31 Jul 2020
Cold winter weather prevailed in the Namibian interior throughout July, while the coastal areas experienced warm east wind weather.
Germany pledged N$250 million (about N$13 million Euros) in support for Namibia‘s communal conservancies.
An Australian mining company announced its discovery of significant uranium reserves in the Erongo Region.
The government has applied for a N$4.5 billion (about 230 million Euros) loan from the International Monetary Fund (IMF) to finance part of its budget deficit and help cover costs of the Covid-19 pandemic. If approved, the IMF loan will be available under more favourable debt conditions due to the worldwide Corona virus crisis.
Inflation showed a slight increase to 2.14 percent by the end of June (May: 2.06%), according to the statistics agency.
Generous support for Namibia’s environmental areas
The German Federal Government has mobilised N$ 250 million (about 13 million Euros) to support the Namibian Government, through the Ministry of Environment, Forestry and Tourism, in mitigating the challenges of the COVID-19 pandemic in the conservation and tourism sectors.
These sectors have been affected significantly by income losses, caused by the worldwide lockdown measures and international travel restrictions, due to the COVID-19 pandemic. The funds will be provided through the Kreditanstalt für Wiederaufbau (KfW) to the Ministry of Environment, Forestry and Tourism (MEFT) through its Conservation Relief, Recovery and Resilient Facility.
Some of the funds will go to the ‘Poverty Oriented Support to Human Wildlife Conflict Management Project’, which is implemented by the Community Conservation Fund of Namibia (CCFN). The aim is to support communal conservancies and the local tourism sector during these challenging times. This will secure ongoing employment of community game guards and local people working for the conservancies and conservancy tourism business.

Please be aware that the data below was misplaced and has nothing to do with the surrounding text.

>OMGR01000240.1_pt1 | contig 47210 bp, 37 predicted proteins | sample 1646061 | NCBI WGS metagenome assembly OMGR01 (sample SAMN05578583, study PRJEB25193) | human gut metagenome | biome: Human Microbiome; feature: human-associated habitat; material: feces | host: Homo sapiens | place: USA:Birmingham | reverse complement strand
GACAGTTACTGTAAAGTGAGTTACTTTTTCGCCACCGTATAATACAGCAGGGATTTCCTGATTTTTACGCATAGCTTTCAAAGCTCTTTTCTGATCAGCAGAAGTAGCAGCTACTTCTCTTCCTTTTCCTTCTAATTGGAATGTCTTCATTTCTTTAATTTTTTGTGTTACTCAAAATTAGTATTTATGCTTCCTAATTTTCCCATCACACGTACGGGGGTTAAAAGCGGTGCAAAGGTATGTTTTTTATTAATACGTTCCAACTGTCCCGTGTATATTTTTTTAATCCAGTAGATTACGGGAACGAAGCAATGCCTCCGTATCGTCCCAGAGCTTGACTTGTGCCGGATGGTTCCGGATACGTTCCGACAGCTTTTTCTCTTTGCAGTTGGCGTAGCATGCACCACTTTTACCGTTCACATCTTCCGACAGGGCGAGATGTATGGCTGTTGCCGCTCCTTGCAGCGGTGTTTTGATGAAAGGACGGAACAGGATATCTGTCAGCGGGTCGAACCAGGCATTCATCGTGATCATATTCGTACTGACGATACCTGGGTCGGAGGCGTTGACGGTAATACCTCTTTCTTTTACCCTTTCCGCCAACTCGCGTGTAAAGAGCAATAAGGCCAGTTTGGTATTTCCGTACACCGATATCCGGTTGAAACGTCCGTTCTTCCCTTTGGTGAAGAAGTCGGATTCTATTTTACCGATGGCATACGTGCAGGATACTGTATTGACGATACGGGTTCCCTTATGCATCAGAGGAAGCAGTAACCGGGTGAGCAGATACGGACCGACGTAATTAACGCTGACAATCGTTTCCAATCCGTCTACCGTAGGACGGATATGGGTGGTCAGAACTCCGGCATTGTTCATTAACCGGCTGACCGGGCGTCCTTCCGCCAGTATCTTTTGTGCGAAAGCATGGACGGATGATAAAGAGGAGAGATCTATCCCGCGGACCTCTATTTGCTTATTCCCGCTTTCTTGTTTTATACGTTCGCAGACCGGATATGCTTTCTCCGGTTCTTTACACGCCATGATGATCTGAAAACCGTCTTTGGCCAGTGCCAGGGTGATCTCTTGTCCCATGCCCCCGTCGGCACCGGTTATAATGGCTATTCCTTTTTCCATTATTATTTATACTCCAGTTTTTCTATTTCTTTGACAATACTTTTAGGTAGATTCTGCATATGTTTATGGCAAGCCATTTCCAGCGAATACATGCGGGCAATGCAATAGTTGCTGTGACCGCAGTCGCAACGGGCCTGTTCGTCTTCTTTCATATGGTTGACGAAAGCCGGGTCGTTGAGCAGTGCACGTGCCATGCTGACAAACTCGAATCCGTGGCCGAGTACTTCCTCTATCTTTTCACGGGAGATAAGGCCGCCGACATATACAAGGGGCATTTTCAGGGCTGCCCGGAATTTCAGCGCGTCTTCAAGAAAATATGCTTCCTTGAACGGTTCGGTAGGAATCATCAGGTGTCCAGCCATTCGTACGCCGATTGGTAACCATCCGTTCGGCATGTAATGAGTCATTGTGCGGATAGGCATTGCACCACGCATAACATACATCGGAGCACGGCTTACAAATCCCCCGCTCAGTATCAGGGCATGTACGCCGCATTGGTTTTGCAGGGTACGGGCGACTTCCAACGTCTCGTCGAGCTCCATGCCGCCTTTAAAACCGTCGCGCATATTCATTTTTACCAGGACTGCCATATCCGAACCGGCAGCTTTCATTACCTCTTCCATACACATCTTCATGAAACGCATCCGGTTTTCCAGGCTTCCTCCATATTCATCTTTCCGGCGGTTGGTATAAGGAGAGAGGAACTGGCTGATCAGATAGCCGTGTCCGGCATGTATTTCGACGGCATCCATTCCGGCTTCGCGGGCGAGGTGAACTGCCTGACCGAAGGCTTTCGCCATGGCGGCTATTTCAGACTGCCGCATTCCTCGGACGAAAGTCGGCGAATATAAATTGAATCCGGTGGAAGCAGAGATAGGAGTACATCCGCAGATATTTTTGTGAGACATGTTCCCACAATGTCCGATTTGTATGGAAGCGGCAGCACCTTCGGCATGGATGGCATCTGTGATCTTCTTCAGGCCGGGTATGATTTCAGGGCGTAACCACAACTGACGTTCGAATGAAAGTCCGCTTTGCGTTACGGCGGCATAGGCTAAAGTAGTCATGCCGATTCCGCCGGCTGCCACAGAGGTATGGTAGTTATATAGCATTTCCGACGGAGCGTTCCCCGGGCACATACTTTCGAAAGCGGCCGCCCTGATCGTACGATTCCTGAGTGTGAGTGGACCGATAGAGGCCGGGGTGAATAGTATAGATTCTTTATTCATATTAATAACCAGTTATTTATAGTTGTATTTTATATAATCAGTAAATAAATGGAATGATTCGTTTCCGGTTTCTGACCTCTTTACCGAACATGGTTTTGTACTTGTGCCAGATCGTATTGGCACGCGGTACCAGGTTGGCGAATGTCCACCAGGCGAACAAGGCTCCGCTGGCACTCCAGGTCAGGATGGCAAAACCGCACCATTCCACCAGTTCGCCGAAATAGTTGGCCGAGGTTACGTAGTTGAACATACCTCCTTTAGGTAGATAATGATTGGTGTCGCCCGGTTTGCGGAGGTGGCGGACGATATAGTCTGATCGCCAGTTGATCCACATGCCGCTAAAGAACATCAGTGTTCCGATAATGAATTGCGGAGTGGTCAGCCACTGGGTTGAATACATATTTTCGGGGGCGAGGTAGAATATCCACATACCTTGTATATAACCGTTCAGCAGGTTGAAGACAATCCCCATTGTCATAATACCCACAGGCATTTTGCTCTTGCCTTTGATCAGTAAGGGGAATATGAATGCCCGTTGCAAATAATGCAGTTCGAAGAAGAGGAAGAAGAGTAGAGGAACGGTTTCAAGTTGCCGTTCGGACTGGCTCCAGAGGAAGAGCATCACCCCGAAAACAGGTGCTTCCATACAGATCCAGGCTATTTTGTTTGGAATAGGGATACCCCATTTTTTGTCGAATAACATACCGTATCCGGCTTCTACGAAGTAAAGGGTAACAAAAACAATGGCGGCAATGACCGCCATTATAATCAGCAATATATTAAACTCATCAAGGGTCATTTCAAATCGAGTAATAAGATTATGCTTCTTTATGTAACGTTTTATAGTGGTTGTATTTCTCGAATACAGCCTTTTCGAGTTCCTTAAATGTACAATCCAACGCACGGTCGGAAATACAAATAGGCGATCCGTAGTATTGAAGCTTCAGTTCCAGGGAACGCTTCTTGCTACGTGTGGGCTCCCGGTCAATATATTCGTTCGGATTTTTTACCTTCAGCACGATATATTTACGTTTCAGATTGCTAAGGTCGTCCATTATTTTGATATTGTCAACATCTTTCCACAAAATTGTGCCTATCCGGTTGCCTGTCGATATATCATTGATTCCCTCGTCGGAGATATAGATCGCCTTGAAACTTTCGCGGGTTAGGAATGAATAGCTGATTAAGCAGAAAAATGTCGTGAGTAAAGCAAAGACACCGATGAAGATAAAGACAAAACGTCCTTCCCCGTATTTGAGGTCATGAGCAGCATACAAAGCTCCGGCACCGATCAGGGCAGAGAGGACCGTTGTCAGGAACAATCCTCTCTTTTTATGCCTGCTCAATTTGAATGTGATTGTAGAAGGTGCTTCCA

Another portion of the funds will benefit Namibia’s national parks and protected areas to ensure the continuation of anti-poaching and wildlife crime prevention measures and to
continue ongoing patrols and implementation of park regulations. Ellen Gölz, charge d'affaires at the German embassy, said the current global decline in tourism is hitting Namibia hard, with the effect felt acutely by nature-based tourism companies and members of conservancies.
The KAZA project (Kavango-Zambezi Transfrontier Conservation Area) is similarly impacted by the pandemic and will also receive some funding from the N$250 million. Angola, Botswana, Namibia, Zambia and Zimbabwe are partners in this project.
In a similar vein, the European Commission in Namibia made N$22 million available (about 1,17 million Euros) for KAZA and conservation efforts in Namibia’s communal conservancies.
Sniffer dogs of anti-poaching unit receive donations
The important role of specially trained sniffer dogs in the fight against poaching came into the spotlight, when several of the four-pawed members travelled all the way to Windhoek with their handlers this month to receive the well-deserved donations.
A local bank, a veterinary supplies company and a veterinary clinic as well as a private hospital donated vaccination supplies and other necessities like dog food for the canines. In addition, the Ministry of Environment, Forestry and Tourism received a brand new off-road vehicle, which was specially modified to transport four sniffer dogs when on duty.
The well-behaved dogs followed the donation ceremony attentively and could not hide their excitement when they were allowed to jump into their compartments on the loading zone of the vehicle. The MEFT currently has five sniffer dogs in the ‘K9 Unit’ (K9 – a word play with the word ‘canine’) and – depending on availability of funds – will receive another four from overseas, once international travels are permitted again. “The dogs of the K9 Unit are specially trained to search buildings, vehicles, baggage and open areas for firearms, ammunition and illegal wildlife products such as ivory, rhino horn, pangolin scales and bush meat,” MEFT Minister Pohamba Shifeta explained. They are also capable of tracking human scent over different terrains during day and night.